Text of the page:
I write a lot about our fragile food system. It is fragile because much of our food comes from great distances, dependent on transportation infrastructure and lots of cheap fuel. It is fragile because the synthetic fertilizers and pesticides that we put on our crops are hard on the land and ultimately destroy it, making it incapable of growing food. It is fragile because weather has always made farming fragile, and we have messed up our weather patterns with human-created climate change, so crop-destroying weather events are becoming more common. It is fragile because it depends on a fragile economic system that puts food production under a factory model that is subject to wild economic swings.
We would like to assume that our supermarkets will always be filled with Florida oranges, California salads and Guatemalan avocados. And maybe they will, but there are a lot of factors that could change all that. So it just might be wise to have a back-up plan.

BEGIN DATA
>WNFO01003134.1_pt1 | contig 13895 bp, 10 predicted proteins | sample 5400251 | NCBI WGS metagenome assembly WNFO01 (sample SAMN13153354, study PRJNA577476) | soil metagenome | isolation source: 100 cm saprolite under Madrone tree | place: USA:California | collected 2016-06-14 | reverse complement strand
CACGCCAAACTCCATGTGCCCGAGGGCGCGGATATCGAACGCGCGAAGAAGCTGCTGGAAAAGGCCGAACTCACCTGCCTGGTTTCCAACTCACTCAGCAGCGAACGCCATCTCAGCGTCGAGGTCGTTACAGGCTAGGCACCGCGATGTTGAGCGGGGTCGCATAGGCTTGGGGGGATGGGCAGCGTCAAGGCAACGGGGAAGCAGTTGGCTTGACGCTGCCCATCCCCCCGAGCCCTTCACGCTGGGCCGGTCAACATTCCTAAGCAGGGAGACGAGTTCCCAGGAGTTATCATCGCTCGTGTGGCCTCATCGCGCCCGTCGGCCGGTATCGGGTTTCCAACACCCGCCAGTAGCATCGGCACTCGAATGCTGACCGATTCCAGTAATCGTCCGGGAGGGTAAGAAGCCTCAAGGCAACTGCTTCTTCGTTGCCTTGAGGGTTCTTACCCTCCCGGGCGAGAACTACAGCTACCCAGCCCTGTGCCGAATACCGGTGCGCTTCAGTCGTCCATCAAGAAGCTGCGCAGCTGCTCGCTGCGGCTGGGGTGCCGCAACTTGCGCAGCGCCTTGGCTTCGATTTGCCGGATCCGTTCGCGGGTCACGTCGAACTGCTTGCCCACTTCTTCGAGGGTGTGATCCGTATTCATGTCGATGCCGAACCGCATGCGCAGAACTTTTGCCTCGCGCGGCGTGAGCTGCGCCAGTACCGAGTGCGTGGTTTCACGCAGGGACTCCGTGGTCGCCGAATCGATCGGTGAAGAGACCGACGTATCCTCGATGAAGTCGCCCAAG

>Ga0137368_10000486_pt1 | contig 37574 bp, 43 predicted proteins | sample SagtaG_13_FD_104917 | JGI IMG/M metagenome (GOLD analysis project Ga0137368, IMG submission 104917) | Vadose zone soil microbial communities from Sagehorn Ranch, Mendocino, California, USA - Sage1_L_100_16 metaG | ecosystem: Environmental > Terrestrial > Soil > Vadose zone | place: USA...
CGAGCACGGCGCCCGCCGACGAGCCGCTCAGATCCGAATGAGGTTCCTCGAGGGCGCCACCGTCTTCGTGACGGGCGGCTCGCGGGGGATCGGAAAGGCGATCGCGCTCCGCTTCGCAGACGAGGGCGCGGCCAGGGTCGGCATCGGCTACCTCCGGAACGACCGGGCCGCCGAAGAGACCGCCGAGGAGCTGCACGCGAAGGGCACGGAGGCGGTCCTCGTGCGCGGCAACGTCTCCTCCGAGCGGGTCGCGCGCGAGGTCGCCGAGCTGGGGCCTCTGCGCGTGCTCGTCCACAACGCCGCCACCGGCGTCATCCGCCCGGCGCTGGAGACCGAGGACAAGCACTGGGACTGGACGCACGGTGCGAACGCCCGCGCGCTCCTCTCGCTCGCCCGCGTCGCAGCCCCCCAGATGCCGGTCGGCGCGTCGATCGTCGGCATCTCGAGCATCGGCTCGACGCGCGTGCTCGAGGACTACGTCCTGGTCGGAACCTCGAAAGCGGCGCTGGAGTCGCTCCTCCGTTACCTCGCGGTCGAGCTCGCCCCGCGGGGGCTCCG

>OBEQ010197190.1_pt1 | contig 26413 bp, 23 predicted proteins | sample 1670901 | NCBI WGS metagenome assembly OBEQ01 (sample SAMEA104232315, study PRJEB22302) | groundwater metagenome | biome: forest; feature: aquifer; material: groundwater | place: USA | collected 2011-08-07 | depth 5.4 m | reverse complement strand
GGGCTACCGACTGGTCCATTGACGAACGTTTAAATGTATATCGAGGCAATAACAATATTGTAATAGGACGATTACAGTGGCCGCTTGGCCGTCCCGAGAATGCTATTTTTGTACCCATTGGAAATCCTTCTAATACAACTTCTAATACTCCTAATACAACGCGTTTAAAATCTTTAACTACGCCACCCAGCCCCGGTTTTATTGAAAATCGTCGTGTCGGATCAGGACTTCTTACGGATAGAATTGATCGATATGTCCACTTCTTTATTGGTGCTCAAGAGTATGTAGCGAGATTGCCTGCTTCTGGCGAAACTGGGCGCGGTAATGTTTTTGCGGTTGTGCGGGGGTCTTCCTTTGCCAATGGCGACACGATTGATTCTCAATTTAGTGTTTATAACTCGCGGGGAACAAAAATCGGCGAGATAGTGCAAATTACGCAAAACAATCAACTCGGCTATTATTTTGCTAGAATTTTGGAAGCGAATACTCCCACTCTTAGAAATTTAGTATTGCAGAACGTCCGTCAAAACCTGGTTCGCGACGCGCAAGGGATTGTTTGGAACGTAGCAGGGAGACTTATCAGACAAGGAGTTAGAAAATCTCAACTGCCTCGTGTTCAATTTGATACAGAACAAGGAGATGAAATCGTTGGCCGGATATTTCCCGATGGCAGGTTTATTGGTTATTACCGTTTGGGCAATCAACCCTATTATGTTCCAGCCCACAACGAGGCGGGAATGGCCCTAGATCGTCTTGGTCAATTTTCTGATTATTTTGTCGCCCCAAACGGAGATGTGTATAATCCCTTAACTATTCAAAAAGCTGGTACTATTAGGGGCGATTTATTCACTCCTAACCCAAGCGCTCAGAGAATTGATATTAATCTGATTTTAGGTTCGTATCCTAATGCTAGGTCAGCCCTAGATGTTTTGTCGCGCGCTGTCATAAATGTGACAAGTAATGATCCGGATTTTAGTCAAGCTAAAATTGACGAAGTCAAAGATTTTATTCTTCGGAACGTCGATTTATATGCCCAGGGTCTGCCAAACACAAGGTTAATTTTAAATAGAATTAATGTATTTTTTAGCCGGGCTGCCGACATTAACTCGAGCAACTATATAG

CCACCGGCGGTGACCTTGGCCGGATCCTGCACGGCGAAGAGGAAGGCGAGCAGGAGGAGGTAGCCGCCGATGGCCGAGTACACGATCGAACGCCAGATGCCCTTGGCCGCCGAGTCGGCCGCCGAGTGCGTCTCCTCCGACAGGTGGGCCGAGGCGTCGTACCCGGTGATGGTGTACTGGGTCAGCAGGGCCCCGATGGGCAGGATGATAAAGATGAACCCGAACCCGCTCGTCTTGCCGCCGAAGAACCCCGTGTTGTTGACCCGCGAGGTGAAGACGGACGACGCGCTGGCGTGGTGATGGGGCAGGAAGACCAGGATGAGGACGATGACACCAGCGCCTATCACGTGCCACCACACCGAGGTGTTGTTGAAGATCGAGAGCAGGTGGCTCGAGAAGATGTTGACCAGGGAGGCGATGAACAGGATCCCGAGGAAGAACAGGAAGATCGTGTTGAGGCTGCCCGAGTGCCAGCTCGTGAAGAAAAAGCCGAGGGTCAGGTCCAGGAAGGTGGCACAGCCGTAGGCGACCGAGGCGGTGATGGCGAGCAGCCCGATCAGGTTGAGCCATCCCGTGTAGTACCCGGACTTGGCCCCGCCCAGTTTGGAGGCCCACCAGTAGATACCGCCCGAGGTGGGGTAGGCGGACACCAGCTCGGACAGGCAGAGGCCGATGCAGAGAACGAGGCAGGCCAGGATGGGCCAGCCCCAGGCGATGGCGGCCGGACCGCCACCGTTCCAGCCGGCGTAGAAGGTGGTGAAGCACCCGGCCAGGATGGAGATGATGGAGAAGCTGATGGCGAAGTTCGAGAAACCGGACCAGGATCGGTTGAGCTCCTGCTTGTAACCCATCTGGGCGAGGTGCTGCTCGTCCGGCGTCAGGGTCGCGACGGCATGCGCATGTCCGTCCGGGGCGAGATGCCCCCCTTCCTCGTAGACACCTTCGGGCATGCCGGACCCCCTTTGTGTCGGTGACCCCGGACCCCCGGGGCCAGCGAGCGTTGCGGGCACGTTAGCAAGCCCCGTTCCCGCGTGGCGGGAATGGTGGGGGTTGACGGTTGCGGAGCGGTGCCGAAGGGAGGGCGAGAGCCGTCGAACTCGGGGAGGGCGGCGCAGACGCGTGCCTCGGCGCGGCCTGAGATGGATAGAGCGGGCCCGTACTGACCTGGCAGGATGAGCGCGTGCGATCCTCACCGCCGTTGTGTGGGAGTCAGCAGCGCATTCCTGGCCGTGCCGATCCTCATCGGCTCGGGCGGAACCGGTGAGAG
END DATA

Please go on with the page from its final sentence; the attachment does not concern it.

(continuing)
What would that look like and how could we create it? We can take gardening classes and learn how to grow our own food. We can forage, learning about wild foods all around us that grow without us planting them. We can create less waste and use what we have, helping our neighbors with surplus apples and pears when they have finished their own harvest.
Much of our food security, however, lies in the power of the community around us. We create mechanisms and structures to help each other, to share resources and knowledge in times of need. At this point, the growing season is about over, so I want to talk about some local structures that might help us increase our food security, to strengthen the infrastructure that makes nourishment possible.